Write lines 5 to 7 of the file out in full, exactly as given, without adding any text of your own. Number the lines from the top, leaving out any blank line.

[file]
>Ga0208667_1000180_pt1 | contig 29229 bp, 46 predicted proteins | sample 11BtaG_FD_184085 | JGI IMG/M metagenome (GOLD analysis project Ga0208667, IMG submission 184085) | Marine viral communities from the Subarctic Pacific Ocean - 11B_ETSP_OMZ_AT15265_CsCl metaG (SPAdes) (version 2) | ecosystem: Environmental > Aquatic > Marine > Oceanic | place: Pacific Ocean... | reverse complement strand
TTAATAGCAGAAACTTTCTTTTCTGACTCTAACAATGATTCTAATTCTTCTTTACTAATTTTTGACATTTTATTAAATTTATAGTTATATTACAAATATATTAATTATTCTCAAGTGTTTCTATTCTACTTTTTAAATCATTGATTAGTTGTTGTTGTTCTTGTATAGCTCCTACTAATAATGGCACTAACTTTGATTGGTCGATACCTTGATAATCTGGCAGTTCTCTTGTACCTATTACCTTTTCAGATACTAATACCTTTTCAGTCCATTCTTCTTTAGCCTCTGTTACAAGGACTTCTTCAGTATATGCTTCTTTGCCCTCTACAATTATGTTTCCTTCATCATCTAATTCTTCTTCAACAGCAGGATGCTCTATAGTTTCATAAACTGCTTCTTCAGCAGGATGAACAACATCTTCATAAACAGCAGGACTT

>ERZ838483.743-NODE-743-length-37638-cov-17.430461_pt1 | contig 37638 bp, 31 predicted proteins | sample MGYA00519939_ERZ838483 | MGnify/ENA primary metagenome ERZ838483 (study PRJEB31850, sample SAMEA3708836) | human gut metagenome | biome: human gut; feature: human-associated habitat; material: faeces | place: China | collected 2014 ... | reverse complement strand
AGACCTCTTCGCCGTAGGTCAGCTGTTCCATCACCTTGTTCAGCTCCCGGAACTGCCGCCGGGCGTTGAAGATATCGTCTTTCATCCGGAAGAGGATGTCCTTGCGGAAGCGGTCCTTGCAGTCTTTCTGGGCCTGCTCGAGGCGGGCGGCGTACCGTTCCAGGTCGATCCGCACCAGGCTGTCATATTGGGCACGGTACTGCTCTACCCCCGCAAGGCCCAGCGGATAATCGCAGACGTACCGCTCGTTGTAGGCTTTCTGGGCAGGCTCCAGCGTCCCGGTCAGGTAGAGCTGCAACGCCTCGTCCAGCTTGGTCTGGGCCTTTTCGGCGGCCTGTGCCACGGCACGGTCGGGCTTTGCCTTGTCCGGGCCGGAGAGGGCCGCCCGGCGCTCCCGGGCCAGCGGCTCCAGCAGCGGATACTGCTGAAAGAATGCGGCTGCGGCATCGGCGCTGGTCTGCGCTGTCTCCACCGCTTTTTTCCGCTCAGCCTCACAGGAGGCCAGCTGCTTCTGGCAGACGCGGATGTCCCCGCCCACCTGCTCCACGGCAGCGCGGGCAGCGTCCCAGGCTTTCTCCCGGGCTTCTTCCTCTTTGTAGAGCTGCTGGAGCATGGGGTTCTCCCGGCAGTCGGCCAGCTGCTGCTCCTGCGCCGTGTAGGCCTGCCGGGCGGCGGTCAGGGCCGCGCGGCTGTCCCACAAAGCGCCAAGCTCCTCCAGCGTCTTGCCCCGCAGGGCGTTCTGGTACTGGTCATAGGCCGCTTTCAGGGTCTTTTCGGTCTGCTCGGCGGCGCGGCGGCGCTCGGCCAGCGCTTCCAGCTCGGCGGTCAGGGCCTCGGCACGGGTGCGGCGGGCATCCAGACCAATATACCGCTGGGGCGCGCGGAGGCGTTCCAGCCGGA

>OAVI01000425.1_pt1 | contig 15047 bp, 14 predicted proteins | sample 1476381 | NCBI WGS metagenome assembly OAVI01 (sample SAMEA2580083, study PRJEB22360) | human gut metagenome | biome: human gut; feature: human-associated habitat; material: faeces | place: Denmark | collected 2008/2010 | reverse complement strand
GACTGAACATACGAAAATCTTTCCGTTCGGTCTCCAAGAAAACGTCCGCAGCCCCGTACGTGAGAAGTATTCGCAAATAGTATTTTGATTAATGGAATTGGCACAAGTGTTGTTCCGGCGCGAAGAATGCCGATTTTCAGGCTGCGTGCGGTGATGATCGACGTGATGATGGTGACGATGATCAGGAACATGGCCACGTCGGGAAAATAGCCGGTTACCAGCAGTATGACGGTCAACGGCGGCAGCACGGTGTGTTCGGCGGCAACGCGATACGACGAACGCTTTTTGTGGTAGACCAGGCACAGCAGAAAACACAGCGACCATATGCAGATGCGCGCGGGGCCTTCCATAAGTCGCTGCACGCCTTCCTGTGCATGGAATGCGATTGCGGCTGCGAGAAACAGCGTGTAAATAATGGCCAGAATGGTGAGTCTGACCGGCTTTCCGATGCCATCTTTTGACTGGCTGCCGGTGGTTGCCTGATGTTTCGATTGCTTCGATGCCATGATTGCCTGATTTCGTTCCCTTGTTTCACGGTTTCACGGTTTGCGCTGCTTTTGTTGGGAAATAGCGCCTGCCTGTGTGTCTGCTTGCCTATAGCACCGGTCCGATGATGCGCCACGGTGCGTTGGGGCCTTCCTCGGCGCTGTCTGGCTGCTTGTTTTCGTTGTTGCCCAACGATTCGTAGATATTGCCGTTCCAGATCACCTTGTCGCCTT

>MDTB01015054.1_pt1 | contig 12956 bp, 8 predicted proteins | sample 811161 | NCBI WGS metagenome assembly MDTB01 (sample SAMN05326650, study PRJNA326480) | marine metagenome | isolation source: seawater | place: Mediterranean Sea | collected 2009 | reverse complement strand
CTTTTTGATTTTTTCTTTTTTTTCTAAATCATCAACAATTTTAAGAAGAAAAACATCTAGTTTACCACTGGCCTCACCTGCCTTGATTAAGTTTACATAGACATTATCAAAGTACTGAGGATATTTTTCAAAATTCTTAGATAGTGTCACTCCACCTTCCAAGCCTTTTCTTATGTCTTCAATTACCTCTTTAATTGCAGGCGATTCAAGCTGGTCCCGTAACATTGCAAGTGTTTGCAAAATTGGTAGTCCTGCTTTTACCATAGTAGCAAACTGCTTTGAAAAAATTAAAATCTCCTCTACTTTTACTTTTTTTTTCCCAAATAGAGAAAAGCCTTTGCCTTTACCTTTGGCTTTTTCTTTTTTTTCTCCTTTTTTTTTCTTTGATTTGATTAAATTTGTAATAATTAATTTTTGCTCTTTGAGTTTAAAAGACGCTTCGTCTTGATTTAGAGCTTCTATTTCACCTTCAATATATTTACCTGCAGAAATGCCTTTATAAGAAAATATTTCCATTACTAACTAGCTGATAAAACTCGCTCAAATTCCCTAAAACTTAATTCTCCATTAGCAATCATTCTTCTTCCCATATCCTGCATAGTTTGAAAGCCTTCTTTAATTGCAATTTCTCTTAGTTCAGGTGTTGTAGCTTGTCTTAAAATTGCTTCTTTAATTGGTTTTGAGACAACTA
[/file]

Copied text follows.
>OAVI01000425.1_pt1 | contig 15047 bp, 14 predicted proteins | sample 1476381 | NCBI WGS metagenome assembly OAVI01 (sample SAMEA2580083, study PRJEB22360) | human gut metagenome | biome: human gut; feature: human-associated habitat; material: faeces | place: Denmark | collected 2008/2010 | reverse complement strand
GACTGAACATACGAAAATCTTTCCGTTCGGTCTCCAAGAAAACGTCCGCAGCCCCGTACGTGAGAAGTATTCGCAAATAGTATTTTGATTAATGGAATTGGCACAAGTGTTGTTCCGGCGCGAAGAATGCCGATTTTCAGGCTGCGTGCGGTGATGATCGACGTGATGATGGTGACGATGATCAGGAACATGGCCACGTCGGGAAAATAGCCGGTTACCAGCAGTATGACGGTCAACGGCGGCAGCACGGTGTGTTCGGCGGCAACGCGATACGACGAACGCTTTTTGTGGTAGACCAGGCACAGCAGAAAACACAGCGACCATATGCAGATGCGCGCGGGGCCTTCCATAAGTCGCTGCACGCCTTCCTGTGCATGGAATGCGATTGCGGCTGCGAGAAACAGCGTGTAAATAATGGCCAGAATGGTGAGTCTGACCGGCTTTCCGATGCCATCTTTTGACTGGCTGCCGGTGGTTGCCTGATGTTTCGATTGCTTCGATGCCATGATTGCCTGATTTCGTTCCCTTGTTTCACGGTTTCACGGTTTGCGCTGCTTTTGTTGGGAAATAGCGCCTGCCTGTGTGTCTGCTTGCCTATAGCACCGGTCCGATGATGCGCCACGGTGCGTTGGGGCCTTCCTCGGCGCTGTCTGGCTGCTTGTTTTCGTTGTTGCCCAACGATTCGTAGATATTGCCGTTCCAGATCACCTTGTCGCCTT

>MDTB01015054.1_pt1 | contig 12956 bp, 8 predicted proteins | sample 811161 | NCBI WGS metagenome assembly MDTB01 (sample SAMN05326650, study PRJNA326480) | marine metagenome | isolation source: seawater | place: Mediterranean Sea | collected 2009 | reverse complement strand